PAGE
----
Depression is a worldwide problem, and the number of people who have depression has been increasing over the past several years. However, one organization is working on getting people the help they need through a first important step: depression screening.
Screening for Mental Health, Inc. is a nonprofit organization focused on improving the lives of those with a mental illness. The organization started the National Depression Screening Day, which is held Oct. 7 this year and generally coincides with Mental Health Awareness Week, according to Kathryn Quirk, marketing and communications manager for the organization. However, it can also be a “stand-alone event.”
“It really grew organically out of the … fact that depression, like any other health illness, is treatable,” Quirk said. “With screenings and with early detection, people can live healthy, productive lives.”
The organization found through research that over the past five years, there has been a “14 percent decrease in the number of Americans who are currently being treated for depression or who have received treatment in past.” However, there has been a 22 percent “increase in the very likelihood of depression” in women.
Since Jan. 1, 2010, the number of screenings has been 209,000. The goal this year is to reach one million screenings, Quirk said in an e-mail.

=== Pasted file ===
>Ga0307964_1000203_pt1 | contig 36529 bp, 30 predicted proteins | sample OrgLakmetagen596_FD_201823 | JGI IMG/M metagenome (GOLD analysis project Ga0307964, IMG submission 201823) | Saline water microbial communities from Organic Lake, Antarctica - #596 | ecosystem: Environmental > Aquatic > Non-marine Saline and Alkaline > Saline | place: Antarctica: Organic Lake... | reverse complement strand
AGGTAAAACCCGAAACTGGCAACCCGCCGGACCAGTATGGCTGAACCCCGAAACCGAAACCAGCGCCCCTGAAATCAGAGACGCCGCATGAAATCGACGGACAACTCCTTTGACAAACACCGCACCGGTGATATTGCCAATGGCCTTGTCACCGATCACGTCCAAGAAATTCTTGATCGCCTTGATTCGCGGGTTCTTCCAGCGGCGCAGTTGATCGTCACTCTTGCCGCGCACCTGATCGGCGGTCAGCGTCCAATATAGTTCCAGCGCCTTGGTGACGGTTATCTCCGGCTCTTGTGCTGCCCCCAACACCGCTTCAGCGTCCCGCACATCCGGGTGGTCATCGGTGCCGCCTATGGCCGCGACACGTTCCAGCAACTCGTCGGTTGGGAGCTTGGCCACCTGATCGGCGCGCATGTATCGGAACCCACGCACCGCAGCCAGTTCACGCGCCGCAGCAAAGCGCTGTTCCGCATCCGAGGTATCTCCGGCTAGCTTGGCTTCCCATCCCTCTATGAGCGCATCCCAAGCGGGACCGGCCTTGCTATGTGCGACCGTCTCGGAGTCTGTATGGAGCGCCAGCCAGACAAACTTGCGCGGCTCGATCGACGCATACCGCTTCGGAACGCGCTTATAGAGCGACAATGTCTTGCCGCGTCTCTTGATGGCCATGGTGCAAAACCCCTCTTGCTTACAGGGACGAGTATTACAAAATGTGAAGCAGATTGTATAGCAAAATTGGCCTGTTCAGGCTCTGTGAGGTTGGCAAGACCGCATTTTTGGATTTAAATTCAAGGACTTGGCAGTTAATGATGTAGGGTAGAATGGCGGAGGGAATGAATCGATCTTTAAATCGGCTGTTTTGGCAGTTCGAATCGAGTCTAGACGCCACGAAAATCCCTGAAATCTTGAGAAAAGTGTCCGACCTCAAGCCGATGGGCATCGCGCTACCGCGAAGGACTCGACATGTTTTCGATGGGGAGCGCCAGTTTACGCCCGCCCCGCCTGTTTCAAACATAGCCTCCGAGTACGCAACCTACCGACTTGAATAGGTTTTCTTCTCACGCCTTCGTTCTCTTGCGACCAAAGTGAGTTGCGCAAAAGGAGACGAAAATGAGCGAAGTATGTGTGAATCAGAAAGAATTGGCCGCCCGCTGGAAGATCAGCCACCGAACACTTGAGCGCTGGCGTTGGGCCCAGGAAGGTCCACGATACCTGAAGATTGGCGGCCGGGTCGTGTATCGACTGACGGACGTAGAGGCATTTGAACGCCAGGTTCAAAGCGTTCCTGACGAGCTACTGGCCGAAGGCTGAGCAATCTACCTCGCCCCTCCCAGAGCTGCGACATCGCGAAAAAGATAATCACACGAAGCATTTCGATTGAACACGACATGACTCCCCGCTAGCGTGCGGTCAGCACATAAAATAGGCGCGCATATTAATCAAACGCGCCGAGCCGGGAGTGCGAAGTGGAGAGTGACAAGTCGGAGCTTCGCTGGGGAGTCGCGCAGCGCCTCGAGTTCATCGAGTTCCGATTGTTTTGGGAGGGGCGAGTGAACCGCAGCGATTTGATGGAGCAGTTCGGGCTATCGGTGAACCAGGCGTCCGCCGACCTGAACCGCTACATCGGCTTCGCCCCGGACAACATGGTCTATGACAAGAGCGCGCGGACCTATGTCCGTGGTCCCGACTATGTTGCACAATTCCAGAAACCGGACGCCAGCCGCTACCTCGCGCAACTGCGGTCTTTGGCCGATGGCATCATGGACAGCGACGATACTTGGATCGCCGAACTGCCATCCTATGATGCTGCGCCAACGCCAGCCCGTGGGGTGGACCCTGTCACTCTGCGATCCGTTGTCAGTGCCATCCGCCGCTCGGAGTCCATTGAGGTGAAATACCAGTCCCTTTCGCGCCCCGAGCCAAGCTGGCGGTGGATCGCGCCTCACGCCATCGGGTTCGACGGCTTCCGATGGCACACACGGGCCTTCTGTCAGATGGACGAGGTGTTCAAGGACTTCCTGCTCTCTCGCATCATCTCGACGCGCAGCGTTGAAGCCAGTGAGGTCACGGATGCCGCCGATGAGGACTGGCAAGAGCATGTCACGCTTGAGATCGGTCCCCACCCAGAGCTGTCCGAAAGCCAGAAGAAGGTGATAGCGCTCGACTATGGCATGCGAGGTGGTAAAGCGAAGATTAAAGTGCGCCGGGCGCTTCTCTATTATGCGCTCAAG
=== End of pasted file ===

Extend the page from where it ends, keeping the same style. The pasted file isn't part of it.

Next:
Quirk said that the organization commissioned a study in 2009 that found “confidential online screenings, which are highly accessible and non-threatening to users, do help with getting people into treatment.”
“The research from that study showed that 55 percent of the study participants who completed an online depression screening sought treatment within three months of completing the screening,” she said.
Screening for Mental health, Inc. was founded in 1991 with the start of its first campaign: screening individuals for depression. According to a fact sheet, the screening day was “the first large-scale public campaign for mental health education and screening in the country. Douglas Jacobs, a psychiatrist and associate clinical professor at Harvard Medical School, created the screening day.